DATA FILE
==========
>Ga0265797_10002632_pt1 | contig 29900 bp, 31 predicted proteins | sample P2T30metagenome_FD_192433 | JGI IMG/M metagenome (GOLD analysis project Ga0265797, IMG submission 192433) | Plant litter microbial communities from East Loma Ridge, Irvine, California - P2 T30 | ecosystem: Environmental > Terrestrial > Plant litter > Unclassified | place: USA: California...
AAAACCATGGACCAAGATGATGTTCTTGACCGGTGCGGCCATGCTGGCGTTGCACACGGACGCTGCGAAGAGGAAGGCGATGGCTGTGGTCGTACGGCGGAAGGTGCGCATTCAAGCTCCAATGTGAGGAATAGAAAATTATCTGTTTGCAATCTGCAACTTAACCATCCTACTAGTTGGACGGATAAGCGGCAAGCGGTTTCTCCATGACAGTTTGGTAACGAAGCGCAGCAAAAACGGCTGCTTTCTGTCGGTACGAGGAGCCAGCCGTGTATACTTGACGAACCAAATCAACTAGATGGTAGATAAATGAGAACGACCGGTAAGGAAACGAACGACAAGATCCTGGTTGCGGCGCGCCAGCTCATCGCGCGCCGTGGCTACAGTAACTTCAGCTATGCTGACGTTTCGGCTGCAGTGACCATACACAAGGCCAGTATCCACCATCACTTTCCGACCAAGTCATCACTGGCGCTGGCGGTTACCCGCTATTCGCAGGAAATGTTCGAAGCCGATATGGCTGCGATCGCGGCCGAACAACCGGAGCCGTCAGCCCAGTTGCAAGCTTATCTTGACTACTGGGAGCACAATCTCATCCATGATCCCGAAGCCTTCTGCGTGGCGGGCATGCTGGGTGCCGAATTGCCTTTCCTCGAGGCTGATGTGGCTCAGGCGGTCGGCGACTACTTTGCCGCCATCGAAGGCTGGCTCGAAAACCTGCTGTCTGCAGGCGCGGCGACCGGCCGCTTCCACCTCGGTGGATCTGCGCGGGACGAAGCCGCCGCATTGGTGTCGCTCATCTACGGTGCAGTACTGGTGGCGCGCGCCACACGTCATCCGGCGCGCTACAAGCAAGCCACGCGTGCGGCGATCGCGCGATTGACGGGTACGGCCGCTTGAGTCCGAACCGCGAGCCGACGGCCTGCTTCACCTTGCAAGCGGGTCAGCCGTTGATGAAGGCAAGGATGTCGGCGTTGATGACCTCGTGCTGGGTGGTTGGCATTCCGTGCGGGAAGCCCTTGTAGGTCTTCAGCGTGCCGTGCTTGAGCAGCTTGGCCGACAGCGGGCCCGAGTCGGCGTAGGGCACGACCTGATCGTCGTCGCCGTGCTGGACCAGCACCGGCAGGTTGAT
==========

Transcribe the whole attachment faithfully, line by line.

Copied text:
>Ga0265797_10002632_pt1 | contig 29900 bp, 31 predicted proteins | sample P2T30metagenome_FD_192433 | JGI IMG/M metagenome (GOLD analysis project Ga0265797, IMG submission 192433) | Plant litter microbial communities from East Loma Ridge, Irvine, California - P2 T30 | ecosystem: Environmental > Terrestrial > Plant litter > Unclassified | place: USA: California...
AAAACCATGGACCAAGATGATGTTCTTGACCGGTGCGGCCATGCTGGCGTTGCACACGGACGCTGCGAAGAGGAAGGCGATGGCTGTGGTCGTACGGCGGAAGGTGCGCATTCAAGCTCCAATGTGAGGAATAGAAAATTATCTGTTTGCAATCTGCAACTTAACCATCCTACTAGTTGGACGGATAAGCGGCAAGCGGTTTCTCCATGACAGTTTGGTAACGAAGCGCAGCAAAAACGGCTGCTTTCTGTCGGTACGAGGAGCCAGCCGTGTATACTTGACGAACCAAATCAACTAGATGGTAGATAAATGAGAACGACCGGTAAGGAAACGAACGACAAGATCCTGGTTGCGGCGCGCCAGCTCATCGCGCGCCGTGGCTACAGTAACTTCAGCTATGCTGACGTTTCGGCTGCAGTGACCATACACAAGGCCAGTATCCACCATCACTTTCCGACCAAGTCATCACTGGCGCTGGCGGTTACCCGCTATTCGCAGGAAATGTTCGAAGCCGATATGGCTGCGATCGCGGCCGAACAACCGGAGCCGTCAGCCCAGTTGCAAGCTTATCTTGACTACTGGGAGCACAATCTCATCCATGATCCCGAAGCCTTCTGCGTGGCGGGCATGCTGGGTGCCGAATTGCCTTTCCTCGAGGCTGATGTGGCTCAGGCGGTCGGCGACTACTTTGCCGCCATCGAAGGCTGGCTCGAAAACCTGCTGTCTGCAGGCGCGGCGACCGGCCGCTTCCACCTCGGTGGATCTGCGCGGGACGAAGCCGCCGCATTGGTGTCGCTCATCTACGGTGCAGTACTGGTGGCGCGCGCCACACGTCATCCGGCGCGCTACAAGCAAGCCACGCGTGCGGCGATCGCGCGATTGACGGGTACGGCCGCTTGAGTCCGAACCGCGAGCCGACGGCCTGCTTCACCTTGCAAGCGGGTCAGCCGTTGATGAAGGCAAGGATGTCGGCGTTGATGACCTCGTGCTGGGTGGTTGGCATTCCGTGCGGGAAGCCCTTGTAGGTCTTCAGCGTGCCGTGCTTGAGCAGCTTGGCCGACAGCGGGCCCGAGTCGGCGTAGGGCACGACCTGATCGTCGTCGCCGTGCTGGACCAGCACCGGCAGGTTGAT